DAMNED DEBUNKERS: Like many of you, I’m still in shock. The whole theory of relativity — the scientific breakthrough giving humans the ability to blow up the planet — has been debunked. My own personal space-time continuum — which I deploy for more mundane matters like getting to work in the morning — is reeling. Last week, a multinational team of physicists announced that light isn’t the fastest thing in the universe after all. It turns out their subatomic stopwatches clocked subatomic particles known as neutrinos — actually, about 15,000 of them — moving just a few nanoseconds faster than the speed of light in a 740-kilometer footrace. But according to Albert Einstein and his whole E = mc² shtick, absolutely nothing moves faster than light, which locomotes at the rate of 671 million miles an hour. This fact is the North Star upon which all modern physics is hinged. Without it, the universe comes unglued. In other words, Big Stuff. Most physicists I’ve talked to — admittedly only two, but one was a Nobel Prize winner — are in denial. Maybe the results were based on experimental errors, they protested. The final shoe, they suggested, has yet to drop. I understand. It’s kind of like learning God never existed but that he just died anyway.
There is a bright side to all this. If neutrinos are, in fact, faster than the speed of light, the possibility exists that we might be able to transmit signals backward in time. Why this “follows” I have no idea, but I’ve been told it does, though in a “naïve, fringy” sort of way. This possibility, in turn, will force the community of physicists to study what happens if physicists in the present conspire with evil-doers in the past to kill their own grandmothers. This is what’s known in the trade as “The Grandmother’s Paradox.” The fact that physicists actually have a name for such speculation should give us all serious pause.
This news helps explain why GPS devices — which would not exist but for the theory of relativity — sometimes have motorists taking sharp left turns into the path of oncoming traffic. And I’m hoping it will prove the final nail in the coffin of the nuclear power industry. One might think the Fukushima disaster would have done that, but some people actually think glow-in-the-dark rice is cool. Or maybe the meltdown at Chernobyl back in the ’80s. But those seeking sanity in this world may as well be squinting into the sun. Congress is lurching from one crisis after the next, each engineered to bring government to a standstill. The second such crisis in the past few months was narrowly averted, and the federal behemoth was given a five-week extension in which to lumber along. After that, presumably, Round Three begins. In Round Two, the Republicans and their allies in the Wingnut Party gave the Democrats a Sophie’s Choice ultimatum: Either kill a $1.5-billion program to fund the development of fuel-efficient auto parts and another $100-million program used to support solar energy, or they pull the plug on the Federal Emergency Management Agency (FEMA). The Democrats managed to escape only when some clever bean counters proved — via smoke and mirrors, no doubt — that FEMA had more money in its accounts than previously understood. This “fact” will allow FEMA to continue to operate, but only for one additional week.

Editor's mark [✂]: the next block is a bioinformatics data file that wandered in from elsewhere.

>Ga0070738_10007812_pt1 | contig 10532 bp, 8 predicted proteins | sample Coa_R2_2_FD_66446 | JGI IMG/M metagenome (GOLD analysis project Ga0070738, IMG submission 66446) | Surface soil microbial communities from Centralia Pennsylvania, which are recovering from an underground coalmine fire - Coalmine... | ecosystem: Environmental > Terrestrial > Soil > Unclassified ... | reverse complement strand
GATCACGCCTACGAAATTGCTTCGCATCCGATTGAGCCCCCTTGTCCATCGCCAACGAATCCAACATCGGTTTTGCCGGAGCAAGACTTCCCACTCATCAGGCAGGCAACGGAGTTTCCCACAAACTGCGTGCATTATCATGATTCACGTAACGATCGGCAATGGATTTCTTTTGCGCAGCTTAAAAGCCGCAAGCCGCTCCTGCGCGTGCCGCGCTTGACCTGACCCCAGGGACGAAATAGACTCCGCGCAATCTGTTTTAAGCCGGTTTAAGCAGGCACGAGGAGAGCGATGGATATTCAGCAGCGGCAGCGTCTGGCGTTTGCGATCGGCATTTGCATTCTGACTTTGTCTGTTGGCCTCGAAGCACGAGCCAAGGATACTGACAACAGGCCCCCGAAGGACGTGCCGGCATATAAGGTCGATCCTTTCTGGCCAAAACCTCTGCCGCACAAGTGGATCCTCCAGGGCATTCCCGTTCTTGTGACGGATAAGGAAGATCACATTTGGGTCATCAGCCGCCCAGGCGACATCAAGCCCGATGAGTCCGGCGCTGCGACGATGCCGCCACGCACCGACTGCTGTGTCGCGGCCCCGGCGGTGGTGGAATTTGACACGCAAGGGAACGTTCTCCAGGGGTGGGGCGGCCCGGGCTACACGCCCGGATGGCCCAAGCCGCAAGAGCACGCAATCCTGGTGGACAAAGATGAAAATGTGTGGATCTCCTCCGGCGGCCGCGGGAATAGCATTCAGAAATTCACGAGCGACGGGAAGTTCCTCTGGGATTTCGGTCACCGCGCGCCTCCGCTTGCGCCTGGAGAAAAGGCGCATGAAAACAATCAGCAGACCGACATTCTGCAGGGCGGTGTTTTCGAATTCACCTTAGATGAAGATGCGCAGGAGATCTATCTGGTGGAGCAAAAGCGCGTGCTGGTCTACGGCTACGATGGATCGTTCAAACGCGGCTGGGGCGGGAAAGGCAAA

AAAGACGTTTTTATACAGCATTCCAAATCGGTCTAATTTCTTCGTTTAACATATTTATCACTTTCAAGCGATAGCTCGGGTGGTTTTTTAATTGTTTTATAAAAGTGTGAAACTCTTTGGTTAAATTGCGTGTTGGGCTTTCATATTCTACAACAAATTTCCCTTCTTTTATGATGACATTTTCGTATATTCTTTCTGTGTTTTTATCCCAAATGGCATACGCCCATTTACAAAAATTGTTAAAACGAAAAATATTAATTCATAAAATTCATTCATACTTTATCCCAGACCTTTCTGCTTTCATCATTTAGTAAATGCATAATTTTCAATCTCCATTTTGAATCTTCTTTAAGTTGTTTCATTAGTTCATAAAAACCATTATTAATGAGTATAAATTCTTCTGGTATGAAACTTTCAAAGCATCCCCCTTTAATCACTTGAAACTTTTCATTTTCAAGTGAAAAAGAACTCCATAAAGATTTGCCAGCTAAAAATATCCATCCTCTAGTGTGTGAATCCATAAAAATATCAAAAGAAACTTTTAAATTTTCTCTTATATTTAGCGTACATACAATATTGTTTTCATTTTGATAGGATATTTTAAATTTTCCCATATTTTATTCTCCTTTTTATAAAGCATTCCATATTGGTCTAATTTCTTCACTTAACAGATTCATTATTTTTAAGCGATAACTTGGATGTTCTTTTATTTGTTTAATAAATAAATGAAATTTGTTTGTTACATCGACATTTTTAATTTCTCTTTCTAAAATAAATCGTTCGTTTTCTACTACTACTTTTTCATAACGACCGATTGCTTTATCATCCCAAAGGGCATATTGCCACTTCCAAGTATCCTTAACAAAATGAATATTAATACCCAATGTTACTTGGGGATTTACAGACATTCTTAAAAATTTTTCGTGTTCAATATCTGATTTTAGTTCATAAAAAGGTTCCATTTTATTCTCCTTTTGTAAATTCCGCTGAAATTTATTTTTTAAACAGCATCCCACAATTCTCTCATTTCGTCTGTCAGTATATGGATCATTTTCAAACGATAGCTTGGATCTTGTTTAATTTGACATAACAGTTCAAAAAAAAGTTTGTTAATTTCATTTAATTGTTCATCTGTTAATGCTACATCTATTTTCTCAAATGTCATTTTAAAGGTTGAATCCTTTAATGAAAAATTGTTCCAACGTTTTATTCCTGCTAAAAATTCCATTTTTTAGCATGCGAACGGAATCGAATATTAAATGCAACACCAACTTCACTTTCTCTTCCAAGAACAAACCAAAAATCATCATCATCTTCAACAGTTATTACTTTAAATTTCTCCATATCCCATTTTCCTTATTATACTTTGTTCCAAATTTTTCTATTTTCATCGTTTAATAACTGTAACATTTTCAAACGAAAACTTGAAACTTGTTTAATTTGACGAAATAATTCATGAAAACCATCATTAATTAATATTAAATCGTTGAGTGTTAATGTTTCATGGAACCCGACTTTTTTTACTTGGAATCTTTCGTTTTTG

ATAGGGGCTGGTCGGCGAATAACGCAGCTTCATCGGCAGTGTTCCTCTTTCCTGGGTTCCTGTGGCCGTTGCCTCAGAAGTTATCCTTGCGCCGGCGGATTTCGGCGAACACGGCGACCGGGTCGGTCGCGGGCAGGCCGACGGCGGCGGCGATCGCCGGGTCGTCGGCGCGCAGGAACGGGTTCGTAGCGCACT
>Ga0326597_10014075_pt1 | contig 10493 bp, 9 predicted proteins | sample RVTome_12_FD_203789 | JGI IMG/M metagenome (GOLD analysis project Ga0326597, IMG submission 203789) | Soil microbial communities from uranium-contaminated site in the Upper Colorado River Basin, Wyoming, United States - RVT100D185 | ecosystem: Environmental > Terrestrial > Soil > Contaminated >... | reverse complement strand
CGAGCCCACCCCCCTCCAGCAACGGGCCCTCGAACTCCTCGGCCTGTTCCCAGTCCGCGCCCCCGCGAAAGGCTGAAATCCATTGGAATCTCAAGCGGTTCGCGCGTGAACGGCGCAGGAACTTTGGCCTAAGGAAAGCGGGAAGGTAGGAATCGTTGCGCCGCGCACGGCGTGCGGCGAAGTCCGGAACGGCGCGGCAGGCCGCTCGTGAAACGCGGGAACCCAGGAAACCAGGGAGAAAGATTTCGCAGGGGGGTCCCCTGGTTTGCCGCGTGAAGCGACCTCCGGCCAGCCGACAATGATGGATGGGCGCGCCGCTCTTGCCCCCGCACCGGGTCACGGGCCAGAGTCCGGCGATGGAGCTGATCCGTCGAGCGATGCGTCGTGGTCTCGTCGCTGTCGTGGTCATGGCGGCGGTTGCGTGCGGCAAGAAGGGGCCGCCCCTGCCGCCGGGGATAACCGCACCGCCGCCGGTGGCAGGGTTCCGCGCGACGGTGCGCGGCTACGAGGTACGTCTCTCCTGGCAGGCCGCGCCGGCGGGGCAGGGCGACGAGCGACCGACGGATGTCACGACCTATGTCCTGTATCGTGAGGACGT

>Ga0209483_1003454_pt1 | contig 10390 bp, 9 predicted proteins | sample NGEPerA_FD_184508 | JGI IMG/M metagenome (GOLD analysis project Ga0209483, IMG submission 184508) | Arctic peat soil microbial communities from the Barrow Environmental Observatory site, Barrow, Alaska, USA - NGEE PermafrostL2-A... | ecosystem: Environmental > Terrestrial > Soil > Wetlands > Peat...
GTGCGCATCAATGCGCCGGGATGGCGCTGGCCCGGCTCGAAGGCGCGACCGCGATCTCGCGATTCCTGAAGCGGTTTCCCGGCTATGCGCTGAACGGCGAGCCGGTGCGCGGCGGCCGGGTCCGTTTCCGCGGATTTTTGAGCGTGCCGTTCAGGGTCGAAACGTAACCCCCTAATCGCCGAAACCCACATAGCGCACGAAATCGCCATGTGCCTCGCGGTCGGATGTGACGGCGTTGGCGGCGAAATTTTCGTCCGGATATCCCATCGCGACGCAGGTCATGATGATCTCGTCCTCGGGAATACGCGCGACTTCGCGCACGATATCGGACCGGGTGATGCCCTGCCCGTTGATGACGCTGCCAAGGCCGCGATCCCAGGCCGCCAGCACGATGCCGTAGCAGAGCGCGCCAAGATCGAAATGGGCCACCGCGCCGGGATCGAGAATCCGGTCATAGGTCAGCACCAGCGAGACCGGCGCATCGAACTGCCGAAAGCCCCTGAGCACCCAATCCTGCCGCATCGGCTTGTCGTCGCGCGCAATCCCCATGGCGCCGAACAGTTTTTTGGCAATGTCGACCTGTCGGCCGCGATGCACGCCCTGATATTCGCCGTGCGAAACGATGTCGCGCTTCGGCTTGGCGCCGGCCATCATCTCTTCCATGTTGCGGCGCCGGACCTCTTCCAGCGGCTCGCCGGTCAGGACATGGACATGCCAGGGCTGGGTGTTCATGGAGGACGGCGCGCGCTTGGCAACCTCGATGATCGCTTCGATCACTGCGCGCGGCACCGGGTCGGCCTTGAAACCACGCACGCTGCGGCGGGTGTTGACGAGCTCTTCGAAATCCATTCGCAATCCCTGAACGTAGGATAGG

The Tea Party, it’s become clear, is consumed with a special hatred for all things environmental, but solar energy especially. For them, this past week had to have been delicious. Executives from Solyndra, the California solar company that crashed and burned after receiving half-a-billion in federal subsidies, pled the Fifth when grilled by Senate Republicans. That always looks bad. But I prefer to look on the bright side. When solar executives act just as arrogantly and stupidly as their counterparts in big oil and tobacco, we can safely say the solar industry has truly “arrived.” Santa Barbara’s curmudgeonly solar guru John Perlin said everyone knew — or should have known — that Solyndra’s business plan was unstable, but that’s no reason to chuck the baby out with the bathwater. Perlin just got back from a solar conference in Germany, where some regions get 30 percent of their power from the sun, even though they get about half as much sunlight as Santa Barbara. That didn’t happen by accident, he said. It happened because government mandated it. Here, he said, the government underwrites the cost of oil. If the military expenditures needed to keep the world’s sea lanes open to oil tankers were factored into the price of gas, Perlin said gas would cost $13 a gallon. Why aren’t the so-called budget hawks, he wondered, squawking about that?
Even though Santa Barbara’s City Council has been taken over by people dubious about climate change and even more skeptical that we need to do anything about it, I was heartened to see the council give out 97 solar-design awards during a grip ’n’ grin attaboy fest this Tuesday for people who braved the high costs to install solar panels on their homes. I understand that in today’s changed political climate, utility companies have a god-given right to emit mercury pollution. Even so, I was glad to hear that the County of Santa Barbara just brought back from the dead a program — emPowerSBC — designed to use $1 million in federal funding to leverage up to $20 million in private loans to pay for energy-efficient home retrofits and, in some cases, solar installations. Terms vary, but the maximum package is for $25,000 at 5.9 percent to be paid back over 15 years. Will it work? Who knows, but at least we’re trying. Failing that, I’d say we need to expand on The Grandmother’s Paradox. Using what we learned from Einstein and the alleged theory of relativity, we can beam plans to build an atomic bomb backward in time and blow up all our grandmothers. But at the rate we’re going now, that would be superfluous.